We’ve kind of talked around it, but what’s your favourite thing about being Santa Claus?
 
I like the children. But my favourite thing is to see the joy on their faces when I walk in and they’re all screaming, ‘Santa!’ And then I’ll get on my knees with them and ask them would they help Santa sing ‘Jingle Bells.’ I ring the bells and they all sing ‘Jingle Bells’ and then they loosen up and they’re all just kind of running around looking for their presents.
And there’s always one in the crowd who wants to be first to sit on Santa’s knee. I have no problem with that — it all depends on how they have it organized. But usually they’re well organized and they’re usually well-behaved.
Some of the ticklish moments I have is if you have a child who has Velcro on his clothes that’ll stick to Santa’s beard and almost pull his beard off! (laughs)
But it’s a lot of fun with the kids — I just love it.
 
You told me that you have three kids — two girls and a boy — and then seven grandchildren and two great-grandchilrden. How do they feel about having Santa Claus for a dad or a grandpa?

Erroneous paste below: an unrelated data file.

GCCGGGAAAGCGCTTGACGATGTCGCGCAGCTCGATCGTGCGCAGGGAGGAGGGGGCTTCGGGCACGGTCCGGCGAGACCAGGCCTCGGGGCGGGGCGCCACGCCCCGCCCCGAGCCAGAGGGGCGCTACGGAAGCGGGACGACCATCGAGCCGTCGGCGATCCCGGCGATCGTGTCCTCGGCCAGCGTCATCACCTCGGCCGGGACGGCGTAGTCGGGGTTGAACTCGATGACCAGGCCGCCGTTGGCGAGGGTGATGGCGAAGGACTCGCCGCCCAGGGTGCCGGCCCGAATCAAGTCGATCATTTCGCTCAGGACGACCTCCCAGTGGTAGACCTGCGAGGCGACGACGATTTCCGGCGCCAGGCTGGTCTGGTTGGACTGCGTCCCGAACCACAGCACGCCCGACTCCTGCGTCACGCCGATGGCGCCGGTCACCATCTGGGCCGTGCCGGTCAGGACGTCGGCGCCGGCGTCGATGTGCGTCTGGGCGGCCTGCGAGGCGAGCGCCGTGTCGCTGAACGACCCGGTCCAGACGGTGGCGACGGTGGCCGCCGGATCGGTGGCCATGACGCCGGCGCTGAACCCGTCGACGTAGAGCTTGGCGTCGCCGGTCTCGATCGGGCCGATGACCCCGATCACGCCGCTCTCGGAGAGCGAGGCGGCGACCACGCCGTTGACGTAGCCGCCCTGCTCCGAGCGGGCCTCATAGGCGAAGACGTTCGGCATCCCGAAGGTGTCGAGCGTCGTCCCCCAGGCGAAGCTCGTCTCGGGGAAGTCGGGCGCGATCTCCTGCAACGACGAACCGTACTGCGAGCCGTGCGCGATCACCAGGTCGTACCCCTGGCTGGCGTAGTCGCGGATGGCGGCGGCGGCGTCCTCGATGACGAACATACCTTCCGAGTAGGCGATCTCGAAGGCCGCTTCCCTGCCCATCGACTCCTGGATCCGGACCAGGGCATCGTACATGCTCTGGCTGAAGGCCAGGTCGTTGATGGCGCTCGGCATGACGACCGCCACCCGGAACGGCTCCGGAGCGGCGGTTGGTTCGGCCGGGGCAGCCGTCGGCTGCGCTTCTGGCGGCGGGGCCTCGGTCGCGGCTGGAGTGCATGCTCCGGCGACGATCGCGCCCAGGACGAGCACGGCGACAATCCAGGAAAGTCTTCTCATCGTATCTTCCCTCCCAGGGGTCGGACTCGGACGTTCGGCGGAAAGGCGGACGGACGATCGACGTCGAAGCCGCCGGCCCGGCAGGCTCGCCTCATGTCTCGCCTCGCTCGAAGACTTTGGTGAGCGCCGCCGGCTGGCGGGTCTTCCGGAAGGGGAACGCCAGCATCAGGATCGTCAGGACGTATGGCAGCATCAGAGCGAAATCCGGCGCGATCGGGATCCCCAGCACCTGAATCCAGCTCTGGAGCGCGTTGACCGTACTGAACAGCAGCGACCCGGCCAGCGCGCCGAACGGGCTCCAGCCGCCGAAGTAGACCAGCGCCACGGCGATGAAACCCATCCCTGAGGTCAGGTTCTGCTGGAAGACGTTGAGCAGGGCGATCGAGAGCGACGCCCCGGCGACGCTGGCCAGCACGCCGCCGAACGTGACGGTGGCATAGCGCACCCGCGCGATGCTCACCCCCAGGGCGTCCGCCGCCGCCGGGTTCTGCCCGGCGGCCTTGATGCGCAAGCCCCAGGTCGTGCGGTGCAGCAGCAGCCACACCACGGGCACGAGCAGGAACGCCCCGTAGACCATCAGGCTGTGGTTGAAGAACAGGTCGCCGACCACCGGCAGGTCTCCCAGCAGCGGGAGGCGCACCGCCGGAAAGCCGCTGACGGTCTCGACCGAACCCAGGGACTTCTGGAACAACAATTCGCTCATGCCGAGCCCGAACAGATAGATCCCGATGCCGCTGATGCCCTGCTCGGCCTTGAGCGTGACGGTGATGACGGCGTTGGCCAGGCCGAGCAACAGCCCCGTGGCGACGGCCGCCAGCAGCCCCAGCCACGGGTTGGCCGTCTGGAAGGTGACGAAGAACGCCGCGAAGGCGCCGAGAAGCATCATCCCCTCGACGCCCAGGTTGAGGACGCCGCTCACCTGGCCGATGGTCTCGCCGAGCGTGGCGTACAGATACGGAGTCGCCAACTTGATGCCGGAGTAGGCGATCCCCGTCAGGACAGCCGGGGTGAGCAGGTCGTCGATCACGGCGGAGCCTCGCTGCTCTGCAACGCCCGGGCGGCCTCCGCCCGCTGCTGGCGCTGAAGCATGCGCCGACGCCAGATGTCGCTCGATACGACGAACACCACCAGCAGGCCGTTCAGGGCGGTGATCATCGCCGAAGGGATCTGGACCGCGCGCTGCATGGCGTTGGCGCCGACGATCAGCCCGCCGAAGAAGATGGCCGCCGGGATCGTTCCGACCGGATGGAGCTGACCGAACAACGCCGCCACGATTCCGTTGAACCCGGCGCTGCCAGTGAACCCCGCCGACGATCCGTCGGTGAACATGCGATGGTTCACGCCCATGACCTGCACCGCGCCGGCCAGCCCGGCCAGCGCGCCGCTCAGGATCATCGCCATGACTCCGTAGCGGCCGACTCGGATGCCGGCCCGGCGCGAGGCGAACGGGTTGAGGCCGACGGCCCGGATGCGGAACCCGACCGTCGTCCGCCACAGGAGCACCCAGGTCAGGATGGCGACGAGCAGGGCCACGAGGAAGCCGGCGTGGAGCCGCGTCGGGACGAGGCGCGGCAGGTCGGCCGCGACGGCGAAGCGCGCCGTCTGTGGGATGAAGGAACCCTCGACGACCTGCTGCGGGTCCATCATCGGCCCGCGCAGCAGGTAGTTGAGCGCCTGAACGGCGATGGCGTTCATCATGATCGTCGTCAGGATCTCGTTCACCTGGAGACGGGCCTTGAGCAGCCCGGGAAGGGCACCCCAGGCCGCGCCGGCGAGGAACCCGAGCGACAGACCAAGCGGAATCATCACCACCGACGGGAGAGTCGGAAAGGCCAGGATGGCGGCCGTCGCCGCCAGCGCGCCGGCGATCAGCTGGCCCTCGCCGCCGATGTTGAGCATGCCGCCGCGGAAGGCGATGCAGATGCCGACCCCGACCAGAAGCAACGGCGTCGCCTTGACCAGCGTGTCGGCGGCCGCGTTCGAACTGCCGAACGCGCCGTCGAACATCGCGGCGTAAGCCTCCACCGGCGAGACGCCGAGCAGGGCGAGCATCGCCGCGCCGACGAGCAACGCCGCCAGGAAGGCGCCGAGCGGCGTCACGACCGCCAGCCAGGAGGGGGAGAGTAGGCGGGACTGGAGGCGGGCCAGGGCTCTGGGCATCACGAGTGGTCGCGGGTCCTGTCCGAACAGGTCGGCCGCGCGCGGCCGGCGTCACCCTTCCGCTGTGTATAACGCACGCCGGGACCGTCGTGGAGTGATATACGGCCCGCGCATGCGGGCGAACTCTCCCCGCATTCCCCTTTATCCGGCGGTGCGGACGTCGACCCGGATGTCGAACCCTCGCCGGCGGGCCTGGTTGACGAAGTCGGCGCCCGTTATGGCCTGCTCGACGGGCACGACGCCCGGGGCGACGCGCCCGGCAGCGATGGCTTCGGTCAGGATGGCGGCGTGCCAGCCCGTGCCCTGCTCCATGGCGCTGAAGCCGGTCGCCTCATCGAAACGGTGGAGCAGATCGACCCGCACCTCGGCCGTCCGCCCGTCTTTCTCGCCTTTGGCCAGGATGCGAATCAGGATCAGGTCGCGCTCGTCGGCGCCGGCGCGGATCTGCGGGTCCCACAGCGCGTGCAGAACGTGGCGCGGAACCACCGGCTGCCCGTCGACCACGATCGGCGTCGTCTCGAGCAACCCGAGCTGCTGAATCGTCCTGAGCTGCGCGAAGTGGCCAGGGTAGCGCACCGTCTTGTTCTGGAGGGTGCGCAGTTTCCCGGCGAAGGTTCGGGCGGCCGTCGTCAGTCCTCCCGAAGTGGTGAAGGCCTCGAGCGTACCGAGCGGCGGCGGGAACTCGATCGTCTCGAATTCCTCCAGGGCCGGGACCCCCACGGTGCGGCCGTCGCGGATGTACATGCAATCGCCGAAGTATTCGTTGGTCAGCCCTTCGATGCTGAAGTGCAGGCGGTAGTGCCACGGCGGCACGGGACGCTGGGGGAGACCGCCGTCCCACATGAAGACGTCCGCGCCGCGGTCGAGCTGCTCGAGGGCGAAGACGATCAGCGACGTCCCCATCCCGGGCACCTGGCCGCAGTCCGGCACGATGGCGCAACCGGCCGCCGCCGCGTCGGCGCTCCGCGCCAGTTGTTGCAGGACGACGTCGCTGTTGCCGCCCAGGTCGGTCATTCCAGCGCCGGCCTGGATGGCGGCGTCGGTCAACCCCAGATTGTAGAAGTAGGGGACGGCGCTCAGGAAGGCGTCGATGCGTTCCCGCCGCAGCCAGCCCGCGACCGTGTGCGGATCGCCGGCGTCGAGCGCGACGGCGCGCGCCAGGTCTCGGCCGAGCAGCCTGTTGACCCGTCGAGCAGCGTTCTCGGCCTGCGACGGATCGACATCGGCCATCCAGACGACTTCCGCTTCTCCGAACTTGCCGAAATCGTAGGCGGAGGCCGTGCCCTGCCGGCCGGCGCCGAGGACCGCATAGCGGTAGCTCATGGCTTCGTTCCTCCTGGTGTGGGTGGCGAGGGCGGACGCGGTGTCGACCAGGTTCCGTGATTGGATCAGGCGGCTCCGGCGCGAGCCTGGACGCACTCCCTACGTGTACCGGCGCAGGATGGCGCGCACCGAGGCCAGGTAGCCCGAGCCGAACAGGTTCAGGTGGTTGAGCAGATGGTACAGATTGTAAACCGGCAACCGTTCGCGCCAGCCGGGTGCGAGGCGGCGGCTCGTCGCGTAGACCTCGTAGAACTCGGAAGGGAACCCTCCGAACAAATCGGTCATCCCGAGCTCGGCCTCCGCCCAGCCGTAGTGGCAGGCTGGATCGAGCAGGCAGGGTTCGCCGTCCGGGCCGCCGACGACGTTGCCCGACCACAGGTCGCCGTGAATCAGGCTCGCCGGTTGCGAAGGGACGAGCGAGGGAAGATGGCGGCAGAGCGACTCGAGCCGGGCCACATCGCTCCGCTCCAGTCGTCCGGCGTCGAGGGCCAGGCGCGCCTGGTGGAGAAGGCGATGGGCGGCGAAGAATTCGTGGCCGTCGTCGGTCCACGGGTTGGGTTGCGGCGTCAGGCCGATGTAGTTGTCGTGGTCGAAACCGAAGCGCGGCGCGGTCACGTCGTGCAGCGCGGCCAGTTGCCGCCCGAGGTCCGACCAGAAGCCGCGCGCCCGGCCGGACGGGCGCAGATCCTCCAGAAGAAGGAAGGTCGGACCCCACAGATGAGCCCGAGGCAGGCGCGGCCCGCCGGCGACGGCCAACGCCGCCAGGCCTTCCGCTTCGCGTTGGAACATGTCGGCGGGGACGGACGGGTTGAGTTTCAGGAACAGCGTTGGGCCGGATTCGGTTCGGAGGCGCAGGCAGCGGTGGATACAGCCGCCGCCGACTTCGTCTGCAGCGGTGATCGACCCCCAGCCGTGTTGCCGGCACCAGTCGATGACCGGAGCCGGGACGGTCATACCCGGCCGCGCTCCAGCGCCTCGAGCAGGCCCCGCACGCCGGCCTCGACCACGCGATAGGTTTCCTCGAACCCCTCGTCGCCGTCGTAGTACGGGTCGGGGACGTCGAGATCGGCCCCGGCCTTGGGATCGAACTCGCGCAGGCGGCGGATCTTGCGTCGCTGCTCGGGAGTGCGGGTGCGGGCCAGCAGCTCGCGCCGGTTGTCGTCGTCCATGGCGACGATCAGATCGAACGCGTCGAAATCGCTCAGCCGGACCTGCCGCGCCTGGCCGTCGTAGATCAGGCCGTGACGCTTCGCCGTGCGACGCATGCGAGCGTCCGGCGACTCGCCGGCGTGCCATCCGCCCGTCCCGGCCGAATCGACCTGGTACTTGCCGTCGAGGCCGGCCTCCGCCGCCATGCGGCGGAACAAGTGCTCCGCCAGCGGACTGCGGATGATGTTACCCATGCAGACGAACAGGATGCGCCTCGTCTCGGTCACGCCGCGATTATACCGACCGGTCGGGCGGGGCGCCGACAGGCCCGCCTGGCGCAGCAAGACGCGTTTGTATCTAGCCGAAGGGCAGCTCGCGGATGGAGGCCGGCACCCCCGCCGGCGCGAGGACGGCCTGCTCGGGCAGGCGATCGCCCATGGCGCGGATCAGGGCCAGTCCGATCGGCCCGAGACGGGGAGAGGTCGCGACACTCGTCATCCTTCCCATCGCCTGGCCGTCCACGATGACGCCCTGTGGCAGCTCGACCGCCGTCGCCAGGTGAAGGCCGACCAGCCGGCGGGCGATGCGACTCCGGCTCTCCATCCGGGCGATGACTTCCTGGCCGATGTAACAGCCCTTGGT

My daughter lives in Brandon — she just loves to come and see Santa Claus and sit on Santa’s knee. She’s the jovial type. I don’t go to their place because the grandchildren are older now. But the surprising part was when our granddaughter here in town was 10 years old, she still believed in Santa Claus and she came to see Santa. And after, her mother said, ‘Don’t you know who that is? That’s Grandpa!’ That was funny. And she didn’t know it was me.
 
Is there anything else that’s changed in your life since you started doing this?
 
Well, I buy a lot of candy canes — I go through a lot of candy canes!
 
How do you stay cheerful all the time?
 
That’s just the way I am, day in and day out. I get as much joy as I give. And it’s a joy for me — I really, really look forward to it — I enjoy the kids so much. Even when I’m not being Santa Claus, even before Christmas, if I happen to have a candy in my pocket, I’ll give it to the kids. That’s just my nature. That’s just the way I am.
And a lot of times during the Santa Claus Parade — let’s say if you know I’m in the Santa Claus Parade and you’re going to have your grandchild with you, I’ll ask you where you’re going to be standing — say in front of the Bank of Nova Scotia — and what your grandchild’s name is, so I’ll write it down on a piece of paper and watch for you. And when I see you at the parade, I’ll say, ‘Hi Mickey!’ And then I’ll wave to them. And it’s just hilarious to see the kids jump up and down — ‘Santa knows me! Santa knows me!’